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Originally produced by Willys-Overland Motors as a light four-wheel-drive car for the US Army and allies during the World War II, the iconic brand is now owned by Chrysler. While more refined than in the past, Jeeps continue the traditional design and off-road capabilities of their predecessors.
Buyers of the first generation KJ Liberty fell into two camps: those who appreciated the trucklet for its off-road, severe weather and towing capabilities; and those who thought it was adorable. Let’s face it: the oh-isn’t-it-darling? brigade made the Liberty a star; they drew it to their collective bosom like a Hollywood starlet clutching the only real friend she ever had (a Chihuahua). The Liberty became one of America’s hottest selling mini-SUVs. As fashion dictates, those days are gone. Upon the redesigned Liberty, dubbed the KK, Chrysler’s cute ute comeback hopes reside. But this time its neither fish nor foul.
Jeep Liberty Review Car Review Rating
Every morning at 4:00 am, I’m woken by an automotive alarm clock. It’s the sound of my neighbor beginning his daily commute, firing-up his 6.7-liter Turbo Diesel Dodge Ram. The oil burner nestling in the pickup’s snout embodies all the characteristics that American car buyers of a certain age associate with Rudolph Diesel’s powerplant. It’s loud, dirty and smelly. Its rattle makes the vehicle vibrate like a cheap motel bed. Is in any wonder Jeep’s website doesn’t go out of its way to advertise the diesel option in its Jeep Grand Cherokee Overland? Yes and no.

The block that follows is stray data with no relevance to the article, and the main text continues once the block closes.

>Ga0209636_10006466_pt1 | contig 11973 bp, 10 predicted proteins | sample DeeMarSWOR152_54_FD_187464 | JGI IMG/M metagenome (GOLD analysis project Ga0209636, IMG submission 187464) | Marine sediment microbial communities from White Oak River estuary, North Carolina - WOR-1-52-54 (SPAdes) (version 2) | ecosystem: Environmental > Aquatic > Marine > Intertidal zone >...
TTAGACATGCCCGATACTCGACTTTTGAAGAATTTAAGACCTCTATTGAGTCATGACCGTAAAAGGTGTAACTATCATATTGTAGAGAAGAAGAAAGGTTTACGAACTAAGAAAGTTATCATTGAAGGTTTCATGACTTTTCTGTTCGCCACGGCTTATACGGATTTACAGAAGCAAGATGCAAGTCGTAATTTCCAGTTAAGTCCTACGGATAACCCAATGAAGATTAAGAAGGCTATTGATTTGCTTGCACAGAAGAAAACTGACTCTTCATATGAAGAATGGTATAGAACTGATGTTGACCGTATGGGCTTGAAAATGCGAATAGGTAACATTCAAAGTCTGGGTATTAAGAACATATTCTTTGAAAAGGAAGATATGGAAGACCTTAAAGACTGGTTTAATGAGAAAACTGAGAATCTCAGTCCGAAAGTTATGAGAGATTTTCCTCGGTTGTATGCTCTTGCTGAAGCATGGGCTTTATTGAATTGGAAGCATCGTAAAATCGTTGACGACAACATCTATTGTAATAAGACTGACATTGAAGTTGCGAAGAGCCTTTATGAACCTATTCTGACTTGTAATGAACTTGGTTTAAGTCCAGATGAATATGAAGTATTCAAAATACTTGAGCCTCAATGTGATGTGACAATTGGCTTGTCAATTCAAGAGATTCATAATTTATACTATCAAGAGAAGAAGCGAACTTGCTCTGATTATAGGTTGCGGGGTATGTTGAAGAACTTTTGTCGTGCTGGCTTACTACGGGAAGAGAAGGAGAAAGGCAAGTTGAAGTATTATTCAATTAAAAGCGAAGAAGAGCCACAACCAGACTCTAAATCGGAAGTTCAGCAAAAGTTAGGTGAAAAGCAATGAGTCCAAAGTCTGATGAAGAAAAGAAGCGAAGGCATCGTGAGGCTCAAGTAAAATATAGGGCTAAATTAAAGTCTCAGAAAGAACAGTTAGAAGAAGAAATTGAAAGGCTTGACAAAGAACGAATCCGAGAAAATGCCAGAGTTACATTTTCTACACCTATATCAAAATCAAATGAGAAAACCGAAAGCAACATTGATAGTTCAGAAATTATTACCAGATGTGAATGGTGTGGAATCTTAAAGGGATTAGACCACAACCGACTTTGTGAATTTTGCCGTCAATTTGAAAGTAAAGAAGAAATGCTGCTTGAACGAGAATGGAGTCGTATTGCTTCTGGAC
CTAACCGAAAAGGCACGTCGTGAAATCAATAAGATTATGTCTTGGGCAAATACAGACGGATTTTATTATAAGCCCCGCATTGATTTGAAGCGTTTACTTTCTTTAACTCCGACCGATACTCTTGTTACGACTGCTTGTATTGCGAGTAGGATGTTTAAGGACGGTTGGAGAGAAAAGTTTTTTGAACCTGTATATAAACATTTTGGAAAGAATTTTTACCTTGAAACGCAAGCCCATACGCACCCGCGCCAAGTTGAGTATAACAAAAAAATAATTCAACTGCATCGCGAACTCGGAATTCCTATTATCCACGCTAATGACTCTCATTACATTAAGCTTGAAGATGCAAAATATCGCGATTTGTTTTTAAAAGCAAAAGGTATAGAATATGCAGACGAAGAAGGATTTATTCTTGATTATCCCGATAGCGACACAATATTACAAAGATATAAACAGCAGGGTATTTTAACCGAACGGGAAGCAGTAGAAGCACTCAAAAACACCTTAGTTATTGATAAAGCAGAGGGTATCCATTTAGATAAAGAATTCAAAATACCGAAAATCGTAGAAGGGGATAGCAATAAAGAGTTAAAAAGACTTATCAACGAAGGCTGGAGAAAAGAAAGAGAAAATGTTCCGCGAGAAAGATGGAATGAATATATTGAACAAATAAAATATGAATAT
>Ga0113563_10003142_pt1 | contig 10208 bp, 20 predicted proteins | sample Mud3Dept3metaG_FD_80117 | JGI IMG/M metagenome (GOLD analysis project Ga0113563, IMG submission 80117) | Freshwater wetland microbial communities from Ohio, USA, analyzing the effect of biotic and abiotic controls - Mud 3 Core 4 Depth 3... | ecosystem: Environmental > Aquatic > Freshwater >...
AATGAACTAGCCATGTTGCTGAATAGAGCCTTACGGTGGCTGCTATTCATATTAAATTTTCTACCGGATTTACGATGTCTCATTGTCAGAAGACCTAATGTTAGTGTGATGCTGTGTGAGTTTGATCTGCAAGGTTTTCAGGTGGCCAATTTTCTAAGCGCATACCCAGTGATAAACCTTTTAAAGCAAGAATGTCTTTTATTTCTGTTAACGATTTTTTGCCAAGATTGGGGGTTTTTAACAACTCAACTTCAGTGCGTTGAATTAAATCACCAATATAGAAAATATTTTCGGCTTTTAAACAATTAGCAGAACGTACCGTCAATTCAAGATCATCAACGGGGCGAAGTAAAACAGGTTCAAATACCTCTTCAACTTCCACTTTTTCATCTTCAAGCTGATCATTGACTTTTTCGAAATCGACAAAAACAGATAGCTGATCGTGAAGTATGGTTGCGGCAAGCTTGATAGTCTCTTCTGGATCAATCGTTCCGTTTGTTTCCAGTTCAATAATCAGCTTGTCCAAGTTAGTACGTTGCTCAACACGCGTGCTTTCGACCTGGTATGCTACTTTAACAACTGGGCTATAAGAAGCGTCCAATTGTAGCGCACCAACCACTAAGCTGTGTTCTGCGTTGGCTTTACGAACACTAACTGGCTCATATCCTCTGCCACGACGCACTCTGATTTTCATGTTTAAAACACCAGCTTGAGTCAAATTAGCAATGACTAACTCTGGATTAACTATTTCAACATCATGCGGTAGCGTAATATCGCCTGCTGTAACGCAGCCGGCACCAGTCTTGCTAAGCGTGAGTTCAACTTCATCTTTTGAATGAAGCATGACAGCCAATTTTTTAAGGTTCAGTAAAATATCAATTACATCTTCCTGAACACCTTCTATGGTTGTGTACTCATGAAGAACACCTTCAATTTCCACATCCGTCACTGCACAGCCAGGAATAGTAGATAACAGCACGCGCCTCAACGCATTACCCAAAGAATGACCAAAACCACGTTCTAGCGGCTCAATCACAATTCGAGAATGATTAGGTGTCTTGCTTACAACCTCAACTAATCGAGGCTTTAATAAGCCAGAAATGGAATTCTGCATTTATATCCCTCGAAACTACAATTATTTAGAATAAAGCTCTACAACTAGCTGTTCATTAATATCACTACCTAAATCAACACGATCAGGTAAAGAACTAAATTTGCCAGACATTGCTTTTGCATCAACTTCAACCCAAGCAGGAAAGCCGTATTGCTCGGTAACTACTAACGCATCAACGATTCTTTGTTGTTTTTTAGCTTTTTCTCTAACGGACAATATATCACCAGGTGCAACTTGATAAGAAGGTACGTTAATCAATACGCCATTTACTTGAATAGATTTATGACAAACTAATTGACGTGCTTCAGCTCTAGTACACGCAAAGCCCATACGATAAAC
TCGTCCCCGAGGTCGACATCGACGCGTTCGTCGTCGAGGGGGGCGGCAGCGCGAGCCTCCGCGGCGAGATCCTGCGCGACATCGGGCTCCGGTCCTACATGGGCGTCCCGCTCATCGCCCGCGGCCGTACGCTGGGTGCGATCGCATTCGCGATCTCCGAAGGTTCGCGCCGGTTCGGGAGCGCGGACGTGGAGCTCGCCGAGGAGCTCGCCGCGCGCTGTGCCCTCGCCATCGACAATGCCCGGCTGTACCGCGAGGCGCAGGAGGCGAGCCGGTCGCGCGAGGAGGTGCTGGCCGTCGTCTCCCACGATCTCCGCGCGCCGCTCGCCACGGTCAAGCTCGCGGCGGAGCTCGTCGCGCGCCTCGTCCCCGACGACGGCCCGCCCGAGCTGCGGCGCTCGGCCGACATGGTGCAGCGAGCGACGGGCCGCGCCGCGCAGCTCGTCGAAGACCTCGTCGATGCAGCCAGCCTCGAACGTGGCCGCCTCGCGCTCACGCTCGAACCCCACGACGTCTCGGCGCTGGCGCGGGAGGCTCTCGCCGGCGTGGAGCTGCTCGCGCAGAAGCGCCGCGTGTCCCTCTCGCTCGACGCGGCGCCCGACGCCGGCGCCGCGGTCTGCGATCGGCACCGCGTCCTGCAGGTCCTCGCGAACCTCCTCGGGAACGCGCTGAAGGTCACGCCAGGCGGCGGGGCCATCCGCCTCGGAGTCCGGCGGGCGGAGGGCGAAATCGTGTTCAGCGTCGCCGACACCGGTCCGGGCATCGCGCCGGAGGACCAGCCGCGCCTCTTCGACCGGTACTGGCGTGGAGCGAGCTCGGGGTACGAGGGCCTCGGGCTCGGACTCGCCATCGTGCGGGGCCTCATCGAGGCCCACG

Grand Cherokee Overland Diesel Review Car Review Rating
High gasoline prices, foreign wars in oil producing nations and fears of global warming have made fuel efficiency the new patriotism. Yet many Americans reject clown-sized economy cars and suppository shaped CUV’s and minivans. They cling to the outdoorsy lifestyle and the go-anywhere freedom embodied by rough-and-tumble SUV’s. In a second attempt to address these shifting values, Jeep has unveiled the Patriot. It's an SUV for gas conscious Americans! Actually, never mind all that. Please, oh please, just let it be better than the Compass.
We’re sitting in Jeep’s newest Wrangler pointed up a steep hill. Freak December rain has turned the ground into goopy glop. The transmission is in 4-Low, both axles are locked and the front sway-bar has been disconnected. A light tap of the gas slowly but oh-so-steadily begins to motivate our Trail Rated off-roader up the treacherous path. And then… we’re at the top. Huh? Too easy. We circle back down, turn off the lockers, reattach the sway-bar and put the Jeep into two-wheel drive. A moment later we are once again atop the hill. I’m saying it right here: the Wrangler Rubicon is the most capable vehicle ever badged a Jeep.
No vehicle represents America’s can-do spirit as authentically as the Jeep Wrangler. Born from the conflict that defined our Greatest Generation, the Jeep embodied our nation’s core values: simplicity, honesty and never-say-die durability. That was then. Now, not one but two badge engineered CUV’s are dragging the Jeep brand’s hard-core off-road rep through the [ankle deep] mire. Which puts a lot of weight on the ’07 Wrangler Unlimited’s elongated shoulders. Does the new Wrangler have enough talent and gumption to make up for the sins of the sons?